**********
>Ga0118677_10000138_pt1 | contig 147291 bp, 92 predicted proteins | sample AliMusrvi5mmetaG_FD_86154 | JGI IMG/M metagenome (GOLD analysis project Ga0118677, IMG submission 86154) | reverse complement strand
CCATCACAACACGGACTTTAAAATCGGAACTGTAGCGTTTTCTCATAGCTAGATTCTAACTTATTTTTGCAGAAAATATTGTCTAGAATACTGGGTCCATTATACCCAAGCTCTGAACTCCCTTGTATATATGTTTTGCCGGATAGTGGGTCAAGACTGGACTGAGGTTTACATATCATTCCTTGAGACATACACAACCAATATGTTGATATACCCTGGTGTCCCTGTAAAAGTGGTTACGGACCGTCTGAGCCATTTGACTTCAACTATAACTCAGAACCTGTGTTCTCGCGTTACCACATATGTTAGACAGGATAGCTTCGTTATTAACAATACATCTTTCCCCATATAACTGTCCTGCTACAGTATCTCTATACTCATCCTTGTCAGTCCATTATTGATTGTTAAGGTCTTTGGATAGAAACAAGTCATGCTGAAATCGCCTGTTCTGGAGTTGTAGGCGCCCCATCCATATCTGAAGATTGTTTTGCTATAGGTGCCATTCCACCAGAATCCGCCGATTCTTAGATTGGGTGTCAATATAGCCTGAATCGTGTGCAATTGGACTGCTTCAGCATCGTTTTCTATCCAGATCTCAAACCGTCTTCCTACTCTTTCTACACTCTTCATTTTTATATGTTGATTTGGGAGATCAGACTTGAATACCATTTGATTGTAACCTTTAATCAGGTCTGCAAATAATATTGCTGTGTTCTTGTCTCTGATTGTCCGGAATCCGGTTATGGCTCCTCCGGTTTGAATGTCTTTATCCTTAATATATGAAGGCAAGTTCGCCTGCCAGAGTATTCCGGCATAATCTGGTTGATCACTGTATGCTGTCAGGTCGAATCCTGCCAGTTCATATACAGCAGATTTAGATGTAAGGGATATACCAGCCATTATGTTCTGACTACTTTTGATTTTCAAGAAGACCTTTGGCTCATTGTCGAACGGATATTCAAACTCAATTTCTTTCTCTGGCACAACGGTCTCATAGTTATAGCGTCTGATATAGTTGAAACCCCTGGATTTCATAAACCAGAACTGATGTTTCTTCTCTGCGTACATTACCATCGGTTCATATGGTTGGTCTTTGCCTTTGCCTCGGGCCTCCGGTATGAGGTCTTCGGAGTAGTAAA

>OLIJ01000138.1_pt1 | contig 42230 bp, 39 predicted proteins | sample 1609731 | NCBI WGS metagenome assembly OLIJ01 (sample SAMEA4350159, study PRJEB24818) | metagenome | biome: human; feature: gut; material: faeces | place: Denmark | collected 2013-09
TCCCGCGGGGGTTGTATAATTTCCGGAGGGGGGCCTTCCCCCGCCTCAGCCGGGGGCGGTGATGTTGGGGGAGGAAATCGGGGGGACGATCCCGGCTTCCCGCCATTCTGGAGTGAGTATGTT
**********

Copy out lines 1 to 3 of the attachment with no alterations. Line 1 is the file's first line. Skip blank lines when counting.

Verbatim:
>Ga0118677_10000138_pt1 | contig 147291 bp, 92 predicted proteins | sample AliMusrvi5mmetaG_FD_86154 | JGI IMG/M metagenome (GOLD analysis project Ga0118677, IMG submission 86154) | reverse complement strand
CCATCACAACACGGACTTTAAAATCGGAACTGTAGCGTTTTCTCATAGCTAGATTCTAACTTATTTTTGCAGAAAATATTGTCTAGAATACTGGGTCCATTATACCCAAGCTCTGAACTCCCTTGTATATATGTTTTGCCGGATAGTGGGTCAAGACTGGACTGAGGTTTACATATCATTCCTTGAGACATACACAACCAATATGTTGATATACCCTGGTGTCCCTGTAAAAGTGGTTACGGACCGTCTGAGCCATTTGACTTCAACTATAACTCAGAACCTGTGTTCTCGCGTTACCACATATGTTAGACAGGATAGCTTCGTTATTAACAATACATCTTTCCCCATATAACTGTCCTGCTACAGTATCTCTATACTCATCCTTGTCAGTCCATTATTGATTGTTAAGGTCTTTGGATAGAAACAAGTCATGCTGAAATCGCCTGTTCTGGAGTTGTAGGCGCCCCATCCATATCTGAAGATTGTTTTGCTATAGGTGCCATTCCACCAGAATCCGCCGATTCTTAGATTGGGTGTCAATATAGCCTGAATCGTGTGCAATTGGACTGCTTCAGCATCGTTTTCTATCCAGATCTCAAACCGTCTTCCTACTCTTTCTACACTCTTCATTTTTATATGTTGATTTGGGAGATCAGACTTGAATACCATTTGATTGTAACCTTTAATCAGGTCTGCAAATAATATTGCTGTGTTCTTGTCTCTGATTGTCCGGAATCCGGTTATGGCTCCTCCGGTTTGAATGTCTTTATCCTTAATATATGAAGGCAAGTTCGCCTGCCAGAGTATTCCGGCATAATCTGGTTGATCACTGTATGCTGTCAGGTCGAATCCTGCCAGTTCATATACAGCAGATTTAGATGTAAGGGATATACCAGCCATTATGTTCTGACTACTTTTGATTTTCAAGAAGACCTTTGGCTCATTGTCGAACGGATATTCAAACTCAATTTCTTTCTCTGGCACAACGGTCTCATAGTTATAGCGTCTGATATAGTTGAAACCCCTGGATTTCATAAACCAGAACTGATGTTTCTTCTCTGCGTACATTACCATCGGTTCATATGGTTGGTCTTTGCCTTTGCCTCGGGCCTCCGGTATGAGGTCTTCGGAGTAGTAAA

>OLIJ01000138.1_pt1 | contig 42230 bp, 39 predicted proteins | sample 1609731 | NCBI WGS metagenome assembly OLIJ01 (sample SAMEA4350159, study PRJEB24818) | metagenome | biome: human; feature: gut; material: faeces | place: Denmark | collected 2013-09